Talkin Bout Your Generations: Let’s Keep Talkin

TalkinBoutYourGeneration

Throughout the last few weeks, we’ve looked at the special and unique challenges faced by each generation, and what they can do to take advantage of their circumstances. If you missed or want to revisit any posts in our Talkin Bout Our Generations Series, click on the links below.

As you can see, we’ve certainly covered some ground, and also covered a fair bit of the timeline. But even while defining the unique circumstances of each, we made sure to emphasize a consistent call to action in each post: to open up the lines of communication and talk about your financial circumstances with others. As we end the series, we’d like to emphasize the point once more.

To say that there are some major challenges facing the current population isn’t necessarily a new reality – but the fact that people of all ages continue to feel so alone while being in the company of so many others in similar circumstances is disheartening. Whether you’re a millennial struggling to keep up with your student loan payments, or a boomer pushing back the date of your retirement in order to care financially for your family, there are others who are facing similar struggles. You’re not alone.

hurdlesThe series has aimed to be as impartial as possible, focused on compiling carefully researched information and advice about how to acknowledge and act on your unique generational circumstances. But despite being a part of a specific generation, individuals will always have their own personalized money philosophies, a unique set of experiences and varying comfort levels when it comes to finances. It’s a fact that shouldn’t be ignored. Having more or less financial experience – much less life experience – can make it be difficult to remain neutral on the topic of financial security.  But the more important thing to take away from the detailed approach to posts addressing generational differences is that the trends or perceived stereotypes of an entire generation do not make up an individual.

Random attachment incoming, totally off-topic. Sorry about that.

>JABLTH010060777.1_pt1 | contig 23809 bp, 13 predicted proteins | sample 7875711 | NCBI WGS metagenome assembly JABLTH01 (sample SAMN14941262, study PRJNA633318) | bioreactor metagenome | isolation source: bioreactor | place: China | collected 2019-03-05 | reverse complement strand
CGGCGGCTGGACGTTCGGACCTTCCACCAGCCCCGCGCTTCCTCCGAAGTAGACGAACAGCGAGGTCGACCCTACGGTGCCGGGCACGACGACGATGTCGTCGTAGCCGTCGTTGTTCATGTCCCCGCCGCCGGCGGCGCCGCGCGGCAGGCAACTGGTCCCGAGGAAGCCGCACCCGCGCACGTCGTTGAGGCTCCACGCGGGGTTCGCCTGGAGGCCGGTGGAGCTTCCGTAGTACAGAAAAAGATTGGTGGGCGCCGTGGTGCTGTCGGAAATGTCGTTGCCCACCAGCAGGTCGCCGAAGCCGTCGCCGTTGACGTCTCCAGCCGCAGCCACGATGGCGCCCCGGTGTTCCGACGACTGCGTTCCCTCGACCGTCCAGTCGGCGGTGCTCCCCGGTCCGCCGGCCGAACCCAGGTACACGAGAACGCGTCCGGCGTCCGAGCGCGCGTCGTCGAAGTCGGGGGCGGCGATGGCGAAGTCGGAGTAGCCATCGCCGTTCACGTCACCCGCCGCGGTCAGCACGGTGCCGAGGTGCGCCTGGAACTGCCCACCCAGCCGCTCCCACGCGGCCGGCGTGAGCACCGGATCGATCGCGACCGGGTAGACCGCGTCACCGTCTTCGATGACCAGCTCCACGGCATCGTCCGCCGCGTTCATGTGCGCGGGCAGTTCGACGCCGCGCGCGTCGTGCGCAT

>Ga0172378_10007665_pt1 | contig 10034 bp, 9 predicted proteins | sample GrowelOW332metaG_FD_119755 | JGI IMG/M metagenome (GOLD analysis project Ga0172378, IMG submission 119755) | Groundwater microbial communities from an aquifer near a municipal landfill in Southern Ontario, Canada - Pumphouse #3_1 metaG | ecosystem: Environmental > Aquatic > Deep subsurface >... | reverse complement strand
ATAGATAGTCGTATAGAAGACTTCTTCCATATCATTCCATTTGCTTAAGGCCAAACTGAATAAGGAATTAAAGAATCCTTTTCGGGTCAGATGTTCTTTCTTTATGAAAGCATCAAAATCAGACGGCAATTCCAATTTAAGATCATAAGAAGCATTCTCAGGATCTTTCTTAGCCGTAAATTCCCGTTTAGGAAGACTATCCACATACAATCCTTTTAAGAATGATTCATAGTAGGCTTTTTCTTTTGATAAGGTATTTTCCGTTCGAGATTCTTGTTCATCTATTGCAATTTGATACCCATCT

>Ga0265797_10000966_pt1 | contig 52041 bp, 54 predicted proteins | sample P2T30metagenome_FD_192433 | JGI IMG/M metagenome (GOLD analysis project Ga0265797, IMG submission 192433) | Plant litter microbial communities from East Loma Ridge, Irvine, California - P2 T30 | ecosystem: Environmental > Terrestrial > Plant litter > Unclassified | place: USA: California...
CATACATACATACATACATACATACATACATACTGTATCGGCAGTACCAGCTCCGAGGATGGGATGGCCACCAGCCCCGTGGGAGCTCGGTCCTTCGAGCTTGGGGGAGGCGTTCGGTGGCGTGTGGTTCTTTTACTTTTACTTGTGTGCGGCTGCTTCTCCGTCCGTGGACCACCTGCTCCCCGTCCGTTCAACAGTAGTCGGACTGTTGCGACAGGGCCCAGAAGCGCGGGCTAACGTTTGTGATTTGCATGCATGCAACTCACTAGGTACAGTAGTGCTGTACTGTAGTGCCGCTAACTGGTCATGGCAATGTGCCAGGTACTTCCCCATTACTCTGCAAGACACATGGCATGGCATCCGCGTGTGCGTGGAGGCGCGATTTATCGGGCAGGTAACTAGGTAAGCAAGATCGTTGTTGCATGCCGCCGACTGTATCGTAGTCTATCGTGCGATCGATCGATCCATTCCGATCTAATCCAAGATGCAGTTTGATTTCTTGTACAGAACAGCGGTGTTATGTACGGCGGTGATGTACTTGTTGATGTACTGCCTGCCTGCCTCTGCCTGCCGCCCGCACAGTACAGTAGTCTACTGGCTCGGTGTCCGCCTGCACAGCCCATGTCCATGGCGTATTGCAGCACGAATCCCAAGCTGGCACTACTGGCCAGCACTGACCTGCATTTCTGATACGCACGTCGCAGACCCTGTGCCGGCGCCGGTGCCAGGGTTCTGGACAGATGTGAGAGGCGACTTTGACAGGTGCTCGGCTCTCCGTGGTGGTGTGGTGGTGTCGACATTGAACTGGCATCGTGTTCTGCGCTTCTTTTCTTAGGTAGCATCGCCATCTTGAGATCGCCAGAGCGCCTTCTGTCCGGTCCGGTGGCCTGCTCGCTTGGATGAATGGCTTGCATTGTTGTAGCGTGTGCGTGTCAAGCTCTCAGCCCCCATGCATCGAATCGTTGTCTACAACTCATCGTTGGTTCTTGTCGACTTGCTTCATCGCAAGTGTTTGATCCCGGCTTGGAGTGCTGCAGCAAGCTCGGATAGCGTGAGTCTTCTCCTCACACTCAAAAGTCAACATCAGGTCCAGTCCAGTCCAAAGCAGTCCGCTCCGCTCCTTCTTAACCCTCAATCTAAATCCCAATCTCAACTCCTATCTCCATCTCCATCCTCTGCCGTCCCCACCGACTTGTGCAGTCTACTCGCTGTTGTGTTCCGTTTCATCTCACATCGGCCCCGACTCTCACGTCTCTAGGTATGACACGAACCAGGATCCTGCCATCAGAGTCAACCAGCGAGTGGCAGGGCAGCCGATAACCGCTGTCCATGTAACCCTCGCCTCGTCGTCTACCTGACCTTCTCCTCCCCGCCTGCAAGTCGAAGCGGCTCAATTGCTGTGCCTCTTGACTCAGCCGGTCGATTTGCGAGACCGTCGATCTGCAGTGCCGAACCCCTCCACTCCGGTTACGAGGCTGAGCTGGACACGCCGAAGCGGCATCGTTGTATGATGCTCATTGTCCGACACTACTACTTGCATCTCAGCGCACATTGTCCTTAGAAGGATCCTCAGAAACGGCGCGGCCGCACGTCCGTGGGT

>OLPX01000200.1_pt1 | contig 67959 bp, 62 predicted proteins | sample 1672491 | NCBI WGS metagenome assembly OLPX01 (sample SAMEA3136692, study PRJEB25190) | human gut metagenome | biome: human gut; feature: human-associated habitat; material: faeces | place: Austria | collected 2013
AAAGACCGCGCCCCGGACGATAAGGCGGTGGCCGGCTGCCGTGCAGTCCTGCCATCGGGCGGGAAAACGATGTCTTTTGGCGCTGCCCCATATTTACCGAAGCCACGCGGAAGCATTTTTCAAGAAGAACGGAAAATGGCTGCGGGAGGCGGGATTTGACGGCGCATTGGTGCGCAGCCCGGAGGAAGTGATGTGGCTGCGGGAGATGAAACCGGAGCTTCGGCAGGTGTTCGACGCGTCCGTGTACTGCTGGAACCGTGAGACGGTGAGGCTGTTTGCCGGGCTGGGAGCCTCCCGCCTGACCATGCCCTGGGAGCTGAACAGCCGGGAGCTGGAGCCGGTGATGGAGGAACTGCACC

As you continue on your financial journey, investigate other perspectives, as you share your own. Importantly, pass on your financial experiences on to those around you, particularly the generations still carving out their new set of financial habits or reworking their own financial groundwork.

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It’s not only about starting the conversation, but it’s also about continuing the conversation. Not pointing out negatives, or highlighting faults, but looking towards the pros of each generation, and how they might be utilized to achieve a more successful financial future. Afterall, it’s not about being right, about being the most successful, but about helping to create an environment that people feel comfortable sharing and learning and adapting as they pursue their financial independence.

That’s what we aim to do here at the ReadyForZero blog – provide you with the tools to get out of debt and to secure your finances. There is no end of the day at our office: we aim to continue the conversation, we look towards what we can share and learn tomorrow.

mapSo we encourage you to talk, share your wisdom – both from successes and failures, and continue to make financial topics a part of the conversation.

We’ll be here to listen, and to contribute.

Credit For Image 2 David Morris

Credit For Image 3 michael pollak

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  • debtfreeoneday

    I think talking about debt and continuing the conversation about debt is definitely the key to keeping focused and making the lifestyle changes which are often required to break free of it.

    Before I started really facing up to debt, I didn’t know just how many people were in the same situation as me because I didn’t really research or talk about this before.

    Knowing that I’m not the only one and there are others that have paid their way out of debt really helps to motivate me!

    • http://www.twitter.com/bwfeldman Benjamin Feldman

      That’s what we believe, too. We’re trying to remove the stigma from talking about debt because fear and guilt are not motivating factors. If we all share our own stories we can get support and information from each other – which helps motivate us to pay off the debt. Hope you’ll keep sharing your experience with us!